I donated a kidney to my aunt December 2, 2009. I was living in Southern California at the time where I was born and raised. Three weeks after the donation I moved to Durango. I was 36 at the time of surgery. There is nothing I can’t do that I did before the surgery. My mom lost a kidney as a child and lives a healthy happy life so I was not reluctant to donate for one second.
My grandson has a condition where the over production of Creatine reduced his kidney function to 5% at the age of 20. He was on dialysis 3 nights a week and had to drop out of university.
I am 64 and matched with him at first, then an emergency transfusion changed that. Long story short, I donated a kidney to another person, whose partner’s kidney was suitable for my grandson. We are 6 days into recovery and both doing remarkably well!
Onward and upward.
– Marion Moth
Bottom line – I love my dad. For a few years, it was just the two of us (and a box of mac & cheese). When I found out that he had kidney disease and would possibly need a transplant, my first thought was when, where, and how do I get tested. Being the oldest of five, I knew it was my responsibility to step up and step in to help save my dad. There was nothing I wanted more than for my much younger siblings to have the same amount of time with our dad that I had. I mean, who else would enforce the strict curfew that I had to suffer through!?!?
Three years ago today, at the age of 25, I donated my “plump” left kidney to my dad and I would do it all over if I could. Being a fourth-grade teacher with summers off, I knew the best way possible to spend my break was saving my dad’s life. I currently “rock 1 kidney” by living the best life I can, teaching the fourth graders that I love!!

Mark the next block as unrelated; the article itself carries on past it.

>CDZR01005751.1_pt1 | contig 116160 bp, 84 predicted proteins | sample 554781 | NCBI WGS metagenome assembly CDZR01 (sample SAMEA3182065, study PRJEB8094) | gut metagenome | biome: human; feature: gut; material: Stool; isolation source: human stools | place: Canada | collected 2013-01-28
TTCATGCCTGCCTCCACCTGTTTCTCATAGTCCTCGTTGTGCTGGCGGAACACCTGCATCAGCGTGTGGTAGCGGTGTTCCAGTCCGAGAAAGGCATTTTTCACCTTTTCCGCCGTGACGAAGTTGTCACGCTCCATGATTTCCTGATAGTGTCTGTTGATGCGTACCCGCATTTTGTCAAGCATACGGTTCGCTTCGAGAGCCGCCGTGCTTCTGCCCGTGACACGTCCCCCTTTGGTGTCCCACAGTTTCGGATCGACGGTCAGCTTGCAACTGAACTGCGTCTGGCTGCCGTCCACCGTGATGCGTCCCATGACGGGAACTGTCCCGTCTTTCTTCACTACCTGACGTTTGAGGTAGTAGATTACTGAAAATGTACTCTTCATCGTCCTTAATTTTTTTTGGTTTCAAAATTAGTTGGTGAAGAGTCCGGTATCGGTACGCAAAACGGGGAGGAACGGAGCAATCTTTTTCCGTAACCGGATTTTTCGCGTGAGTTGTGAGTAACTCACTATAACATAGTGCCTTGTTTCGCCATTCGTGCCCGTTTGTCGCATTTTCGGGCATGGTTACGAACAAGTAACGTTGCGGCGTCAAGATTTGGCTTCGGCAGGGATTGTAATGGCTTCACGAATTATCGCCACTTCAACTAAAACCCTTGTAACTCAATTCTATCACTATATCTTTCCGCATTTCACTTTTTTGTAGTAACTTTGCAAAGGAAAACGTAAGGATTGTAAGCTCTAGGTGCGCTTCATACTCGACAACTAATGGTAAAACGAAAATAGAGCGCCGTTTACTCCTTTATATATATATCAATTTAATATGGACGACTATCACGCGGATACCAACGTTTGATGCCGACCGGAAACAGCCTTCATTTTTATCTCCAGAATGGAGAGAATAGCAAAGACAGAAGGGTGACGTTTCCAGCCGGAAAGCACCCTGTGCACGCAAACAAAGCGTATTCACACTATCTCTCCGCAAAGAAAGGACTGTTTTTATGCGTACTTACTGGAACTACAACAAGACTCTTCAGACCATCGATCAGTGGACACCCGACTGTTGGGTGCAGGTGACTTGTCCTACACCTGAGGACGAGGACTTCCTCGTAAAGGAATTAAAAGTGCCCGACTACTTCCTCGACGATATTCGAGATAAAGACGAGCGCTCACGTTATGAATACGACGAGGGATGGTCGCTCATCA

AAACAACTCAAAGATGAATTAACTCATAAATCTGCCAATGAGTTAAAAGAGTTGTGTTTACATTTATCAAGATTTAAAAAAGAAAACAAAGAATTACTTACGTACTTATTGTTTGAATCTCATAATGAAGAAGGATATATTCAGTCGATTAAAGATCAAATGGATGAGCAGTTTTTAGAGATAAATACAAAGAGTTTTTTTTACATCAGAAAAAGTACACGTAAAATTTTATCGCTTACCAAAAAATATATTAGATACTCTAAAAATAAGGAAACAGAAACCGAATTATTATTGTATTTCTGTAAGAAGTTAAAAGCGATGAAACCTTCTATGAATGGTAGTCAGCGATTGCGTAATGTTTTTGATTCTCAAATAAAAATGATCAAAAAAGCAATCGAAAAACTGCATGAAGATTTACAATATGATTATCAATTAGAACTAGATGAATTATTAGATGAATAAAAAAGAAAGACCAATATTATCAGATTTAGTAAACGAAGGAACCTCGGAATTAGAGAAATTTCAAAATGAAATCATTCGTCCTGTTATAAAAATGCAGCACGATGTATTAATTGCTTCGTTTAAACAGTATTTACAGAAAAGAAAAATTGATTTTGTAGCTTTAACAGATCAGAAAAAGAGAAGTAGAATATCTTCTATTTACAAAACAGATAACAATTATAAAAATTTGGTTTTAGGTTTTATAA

– Annie DeToro
I donated a kidney to my cousin, Jeff, at UCLA on March 31, 2016. I was a healthy 64 year-old woman living in Maine with my retired husband and golden retriever. Our children were grown and scattered. My cousin had been on dialysis for 6 months and his quality of life was unacceptable. There was no one else in the family who hadn’t had cancer so I stepped up and offered a kidney.
It was the easiest operation I could have contemplated. I was sightseeing on Santa Monica pier 4 days after the operation. I was walking the dog three miles a day within a week. I was walking 18 holes and playing golf 6 weeks later but feeling like I could have done it earlier. I cross country ski in the winter.
99% of the time I don’t even remember that I have only one kidney. I feel great and recommend that healthy people consider giving a kidney. My cousin is extremely appreciative and thanks me often. I wish I had offered earlier.
– Dorothy Jones
Ali Golian donated a kidney to a colleague, Sonia, who he hadn’t seen in five years! Now he rocks one kidney by trying to spread the word about living kidney donation, even appearing on TV in the United Kingdom! He shared with Rock 1 Kidney:
It’s great to see her progress and now she’s living a normal life with my old kidney! I’ve now got a healthier lifestyle and see life in a different way.
Since donating I’ve learned that we have the power to change everything in our lives. We have the power to change our mindset in order to change our lives. I’ve learned that we can NOT blame others for the way we feel and receive things. Everything is in our own hands. If we accept this we won’t suffer anymore.
This is me, rocking 1 kidney with my days old daughter. When I decided to donate to my sister, fertility was one thing no one really knew much about. Baby was happily carried to term (well a little past term, actually) and everyone remained healthy throughout with no kidney complications.